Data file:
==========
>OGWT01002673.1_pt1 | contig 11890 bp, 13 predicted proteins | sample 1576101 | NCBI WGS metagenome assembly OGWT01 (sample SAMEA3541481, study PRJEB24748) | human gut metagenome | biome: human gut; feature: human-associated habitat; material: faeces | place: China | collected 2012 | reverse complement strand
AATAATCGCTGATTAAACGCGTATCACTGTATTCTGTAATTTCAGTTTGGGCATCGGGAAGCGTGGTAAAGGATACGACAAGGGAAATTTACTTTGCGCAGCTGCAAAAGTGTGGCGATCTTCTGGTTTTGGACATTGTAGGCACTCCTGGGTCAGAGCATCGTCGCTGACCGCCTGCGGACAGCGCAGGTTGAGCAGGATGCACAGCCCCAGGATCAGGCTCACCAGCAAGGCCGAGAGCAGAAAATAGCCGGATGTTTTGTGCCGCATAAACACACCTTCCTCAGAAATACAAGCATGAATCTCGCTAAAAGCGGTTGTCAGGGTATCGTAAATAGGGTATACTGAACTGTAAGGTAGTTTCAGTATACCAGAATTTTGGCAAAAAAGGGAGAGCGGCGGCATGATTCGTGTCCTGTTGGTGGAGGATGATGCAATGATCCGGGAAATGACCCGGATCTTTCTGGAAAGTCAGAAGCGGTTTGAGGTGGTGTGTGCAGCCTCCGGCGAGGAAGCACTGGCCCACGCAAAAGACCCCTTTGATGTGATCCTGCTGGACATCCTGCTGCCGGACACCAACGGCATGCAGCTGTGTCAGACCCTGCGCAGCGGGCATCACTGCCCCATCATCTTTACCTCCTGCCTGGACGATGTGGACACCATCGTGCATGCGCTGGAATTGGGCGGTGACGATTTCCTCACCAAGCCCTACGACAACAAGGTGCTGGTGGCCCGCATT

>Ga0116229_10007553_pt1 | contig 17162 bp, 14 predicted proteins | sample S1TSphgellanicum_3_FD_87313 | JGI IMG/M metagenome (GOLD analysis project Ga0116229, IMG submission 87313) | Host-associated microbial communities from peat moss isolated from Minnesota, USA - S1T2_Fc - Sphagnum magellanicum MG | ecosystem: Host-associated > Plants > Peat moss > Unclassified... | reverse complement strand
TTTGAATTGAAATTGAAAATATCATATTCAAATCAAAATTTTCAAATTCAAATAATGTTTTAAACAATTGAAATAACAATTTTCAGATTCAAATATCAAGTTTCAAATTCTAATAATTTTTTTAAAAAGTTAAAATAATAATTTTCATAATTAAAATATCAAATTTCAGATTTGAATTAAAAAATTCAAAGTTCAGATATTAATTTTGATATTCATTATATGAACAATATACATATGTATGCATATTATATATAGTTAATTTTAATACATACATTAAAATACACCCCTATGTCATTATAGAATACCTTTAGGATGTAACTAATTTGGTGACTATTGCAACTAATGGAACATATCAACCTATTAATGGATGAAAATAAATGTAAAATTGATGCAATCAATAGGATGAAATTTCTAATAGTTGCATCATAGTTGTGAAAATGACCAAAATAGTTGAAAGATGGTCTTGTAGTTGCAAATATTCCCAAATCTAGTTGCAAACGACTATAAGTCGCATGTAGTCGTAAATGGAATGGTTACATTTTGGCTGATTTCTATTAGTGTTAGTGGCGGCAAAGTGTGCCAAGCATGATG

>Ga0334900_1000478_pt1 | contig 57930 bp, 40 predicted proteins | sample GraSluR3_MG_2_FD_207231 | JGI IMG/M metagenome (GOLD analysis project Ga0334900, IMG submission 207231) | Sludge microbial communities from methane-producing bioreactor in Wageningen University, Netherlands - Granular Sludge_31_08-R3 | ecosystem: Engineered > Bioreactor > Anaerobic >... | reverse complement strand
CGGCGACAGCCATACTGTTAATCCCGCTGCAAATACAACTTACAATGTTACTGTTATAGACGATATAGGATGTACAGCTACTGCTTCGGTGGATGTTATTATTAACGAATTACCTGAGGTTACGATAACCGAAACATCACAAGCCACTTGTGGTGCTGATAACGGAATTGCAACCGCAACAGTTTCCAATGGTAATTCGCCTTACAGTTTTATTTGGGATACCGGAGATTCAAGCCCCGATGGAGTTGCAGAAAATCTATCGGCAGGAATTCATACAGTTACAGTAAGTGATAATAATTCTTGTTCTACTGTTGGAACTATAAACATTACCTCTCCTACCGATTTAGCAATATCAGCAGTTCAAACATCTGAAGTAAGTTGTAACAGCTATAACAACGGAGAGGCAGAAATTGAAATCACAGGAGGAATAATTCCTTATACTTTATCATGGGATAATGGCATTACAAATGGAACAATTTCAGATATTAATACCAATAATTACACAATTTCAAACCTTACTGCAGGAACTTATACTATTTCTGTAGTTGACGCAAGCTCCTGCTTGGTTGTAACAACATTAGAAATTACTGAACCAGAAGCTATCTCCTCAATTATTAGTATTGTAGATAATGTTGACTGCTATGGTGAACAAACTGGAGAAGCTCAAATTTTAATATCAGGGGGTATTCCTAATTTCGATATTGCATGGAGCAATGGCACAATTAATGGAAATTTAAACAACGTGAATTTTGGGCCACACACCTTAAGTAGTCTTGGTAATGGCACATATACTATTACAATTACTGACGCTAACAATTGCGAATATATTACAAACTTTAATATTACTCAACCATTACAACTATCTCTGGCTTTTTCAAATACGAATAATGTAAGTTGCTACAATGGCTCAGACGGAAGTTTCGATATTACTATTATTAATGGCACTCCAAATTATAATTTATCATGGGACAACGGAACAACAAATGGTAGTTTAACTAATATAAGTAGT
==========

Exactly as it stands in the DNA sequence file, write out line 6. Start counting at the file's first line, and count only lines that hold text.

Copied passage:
CGGCGACAGCCATACTGTTAATCCCGCTGCAAATACAACTTACAATGTTACTGTTATAGACGATATAGGATGTACAGCTACTGCTTCGGTGGATGTTATTATTAACGAATTACCTGAGGTTACGATAACCGAAACATCACAAGCCACTTGTGGTGCTGATAACGGAATTGCAACCGCAACAGTTTCCAATGGTAATTCGCCTTACAGTTTTATTTGGGATACCGGAGATTCAAGCCCCGATGGAGTTGCAGAAAATCTATCGGCAGGAATTCATACAGTTACAGTAAGTGATAATAATTCTTGTTCTACTGTTGGAACTATAAACATTACCTCTCCTACCGATTTAGCAATATCAGCAGTTCAAACATCTGAAGTAAGTTGTAACAGCTATAACAACGGAGAGGCAGAAATTGAAATCACAGGAGGAATAATTCCTTATACTTTATCATGGGATAATGGCATTACAAATGGAACAATTTCAGATATTAATACCAATAATTACACAATTTCAAACCTTACTGCAGGAACTTATACTATTTCTGTAGTTGACGCAAGCTCCTGCTTGGTTGTAACAACATTAGAAATTACTGAACCAGAAGCTATCTCCTCAATTATTAGTATTGTAGATAATGTTGACTGCTATGGTGAACAAACTGGAGAAGCTCAAATTTTAATATCAGGGGGTATTCCTAATTTCGATATTGCATGGAGCAATGGCACAATTAATGGAAATTTAAACAACGTGAATTTTGGGCCACACACCTTAAGTAGTCTTGGTAATGGCACATATACTATTACAATTACTGACGCTAACAATTGCGAATATATTACAAACTTTAATATTACTCAACCATTACAACTATCTCTGGCTTTTTCAAATACGAATAATGTAAGTTGCTACAATGGCTCAGACGGAAGTTTCGATATTACTATTATTAATGGCACTCCAAATTATAATTTATCATGGGACAACGGAACAACAAATGGTAGTTTAACTAATATAAGTAGT